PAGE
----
Mixologists are like superstars these days, crafting unusual and very tempting cocktails. That’s why Disney has elevated the alcoholic drink designers to celebrity status at the Epcot Food and Wine Festival each year, offering one hour sessions where mixologists explain their passion, and you get to taste the results.
You might be wondering, are these seminars worth it?? After all, they cost $15 each. And what exactly happens for an hour. Like, how much to I get to drink??
I’ve been to several Mixology courses at Epcot’s Food and Wine Festival over the years, and they all have delivered great information, fabulous cocktail recipes, and more than enough tastes of the products to make you happy and become a convert of any given brand.
Seminars are hosted by representatives of the alcohol companies, often with the company’s mixologist or perhaps the owner of the company doing the main presentation. For my recent Mixology seminar with REMY Cointreau, the representative for sales for REMY Cointreau USA spoke briefly about the history and making of each of three different beverages they were promoting, while Michael “Bumby” Bombard, the REMY Cointreau mixologist that makes the cocktail recipes featuring their brands for national restaurant chains, did most of the showmanship and walked the audience through making the cocktails.
In the video below, Bumby explains what to expect:
When you enter the seminar room, you’ll be directed to seats where several pieces of paper are waiting for you. For the REMY Cointreau mixology course, we had one sheet listing the three recipes we were to watch being made, a tasting notes sheet, a paper placement that the drinks were to be placed upon when served by Disney cast members, as well as two branding items for REMY Cointreau brands, one of which had an additional Cointreau recipe.
Also on the table is a pencil for taking notes, as well as a small cup and a pitcher of water. Note, there are no bar snacks like you would expect. However, Werther’s Originals were clearly sponsoring the seminars, too, since a basket of candy was available as you entered and left the seminar area.
The seminar soon starts, you’ll be introduced to the brands, perhaps have some audio-visual props to accompany the presentation, and soon the cocktails will be made. The person on stage will be making the cocktails from scratch and demonstrating the technique. You will NOT be making any cocktails on your own. There might be some props, like basil sprigs that we had, available on the table to accompany the drinks, but you won’t be pouring, shaking or mixing anything.
After each cocktail is demonstrated, a team of Disney cast members brings out a cart with mini versions of the drink, already prepared and ready for sampling. I wouldn’t say they are huge drinks, but they’re bigger than just a one sip taste.
That’s pretty much how each seminar goes. Afterwards, you can ask questions, get pictures taken, etc.
For REMY Cointreau’s Mixology Course, we tasted cocktails made with Cointreau, Mount Gay Black Barrel Rum, and Botanist Gin.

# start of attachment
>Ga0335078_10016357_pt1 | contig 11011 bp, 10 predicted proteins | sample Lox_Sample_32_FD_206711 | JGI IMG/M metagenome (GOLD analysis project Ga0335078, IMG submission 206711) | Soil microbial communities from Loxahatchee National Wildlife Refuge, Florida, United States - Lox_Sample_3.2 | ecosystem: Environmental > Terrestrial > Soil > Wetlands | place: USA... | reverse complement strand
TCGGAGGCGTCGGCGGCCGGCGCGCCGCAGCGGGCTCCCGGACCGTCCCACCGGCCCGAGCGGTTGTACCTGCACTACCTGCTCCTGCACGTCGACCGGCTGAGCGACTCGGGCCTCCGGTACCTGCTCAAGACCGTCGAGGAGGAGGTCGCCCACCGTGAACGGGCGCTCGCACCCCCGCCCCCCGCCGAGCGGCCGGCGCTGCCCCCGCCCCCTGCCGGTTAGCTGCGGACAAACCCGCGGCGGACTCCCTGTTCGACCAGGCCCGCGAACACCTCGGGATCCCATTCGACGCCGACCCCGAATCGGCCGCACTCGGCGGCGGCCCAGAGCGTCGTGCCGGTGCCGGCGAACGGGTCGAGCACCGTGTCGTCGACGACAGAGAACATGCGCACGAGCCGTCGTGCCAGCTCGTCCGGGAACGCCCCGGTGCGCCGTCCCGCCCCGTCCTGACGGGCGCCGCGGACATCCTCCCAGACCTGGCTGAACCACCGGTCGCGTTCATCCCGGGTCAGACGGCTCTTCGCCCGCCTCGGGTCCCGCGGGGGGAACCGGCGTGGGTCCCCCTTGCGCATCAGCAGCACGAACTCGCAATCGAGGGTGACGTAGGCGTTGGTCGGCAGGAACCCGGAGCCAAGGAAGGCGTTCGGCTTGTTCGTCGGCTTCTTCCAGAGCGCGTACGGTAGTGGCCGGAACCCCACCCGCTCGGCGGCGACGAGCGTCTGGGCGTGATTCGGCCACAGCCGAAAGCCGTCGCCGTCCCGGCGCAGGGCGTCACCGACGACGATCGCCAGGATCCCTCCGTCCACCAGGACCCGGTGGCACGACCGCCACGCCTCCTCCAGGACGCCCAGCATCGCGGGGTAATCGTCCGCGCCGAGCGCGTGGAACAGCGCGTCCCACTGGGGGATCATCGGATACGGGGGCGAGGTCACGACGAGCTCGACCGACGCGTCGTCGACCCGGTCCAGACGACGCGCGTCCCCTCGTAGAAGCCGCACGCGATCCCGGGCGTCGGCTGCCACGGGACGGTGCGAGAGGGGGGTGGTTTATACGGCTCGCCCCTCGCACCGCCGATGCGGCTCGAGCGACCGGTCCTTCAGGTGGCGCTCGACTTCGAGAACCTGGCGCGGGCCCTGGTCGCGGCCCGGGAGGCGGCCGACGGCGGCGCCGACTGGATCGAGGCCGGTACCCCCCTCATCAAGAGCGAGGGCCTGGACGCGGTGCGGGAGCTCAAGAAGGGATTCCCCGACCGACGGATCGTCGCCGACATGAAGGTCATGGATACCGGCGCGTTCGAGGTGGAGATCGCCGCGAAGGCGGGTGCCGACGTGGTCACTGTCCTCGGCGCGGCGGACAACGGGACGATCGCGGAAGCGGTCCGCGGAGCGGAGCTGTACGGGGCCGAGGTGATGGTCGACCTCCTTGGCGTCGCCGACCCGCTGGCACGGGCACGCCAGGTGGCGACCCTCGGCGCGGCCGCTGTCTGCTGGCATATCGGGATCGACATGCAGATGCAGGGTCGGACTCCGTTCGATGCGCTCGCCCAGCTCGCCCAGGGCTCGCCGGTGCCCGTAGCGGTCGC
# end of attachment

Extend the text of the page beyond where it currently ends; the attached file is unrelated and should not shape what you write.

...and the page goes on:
They were all good in their own way. For the Cointreau SB Rickey, made with strawberries, basil and lime, the light and refreshing drink was made interactive as we were encouraged to tear, smack and slap the basil leaves we had to enhance the tiny cocktails served to us.
2 oz. Cointreau Liquer
3/4 oz. fresh lime juice
2-3 basil leaves
1-3 oz. of soda water
Muddle the basil and strawberries in a glass. Add remaining ingredients, except for soda water.
Cover and shake well. Strain into an iced glass. Top off with as much soda water as you would like.
The MGBB Tea made with Mount Gay Black Barrel Rum from Barbados definitely tasted like a rum and cola. It was good, too, but dramatically different than the citrus drink we just had.
1 1/2 oz. Mount Gay Black Barrel Rum
3/4 oz. fresh lemon juice
1/2 oz. Monin Cane Syrup or agave
1-3 oz. cola
Add all ingredients except for cola into a glass 3/4 full of ice.
Cap and shake well.
Strain into a large iced glass and top with the amount of cola to your liking.
The Botanist Bees Knees was definitely heavy on the cucumber, but it was a light and refreshing cocktail that enhanced the flavors of one of the newest additions to the REMY Cointreau brand, Botanist Gin made in Scotland.
Botanist Bees Knees Recipe
2 oz. Botanist Gin
1/2 oz. honey syrup (essentially honey watered down to your liking)
1/2 oz. fresh lime juice
3 – 1/4 slices of cucumber
6-8 mint leaves
Fill shaker half way with ice. Pour all ingredients into the shaker.
Cap and shake well. Strain into an iced glass.
Bumby talks about the best way to keep mint fresh, choose cucumbers and release the flavor of Basil in this excerpt from the REMY Cointreau Mixology Seminar:
Mixology Seminars are different than the food and wine pairings, or the wine seminars that are also available in the Festival Center at Epcot. For 2014, the Mixology classes are at 6 p.m., with different vendors throughout the festival, including rum, mead, moonshine, and more.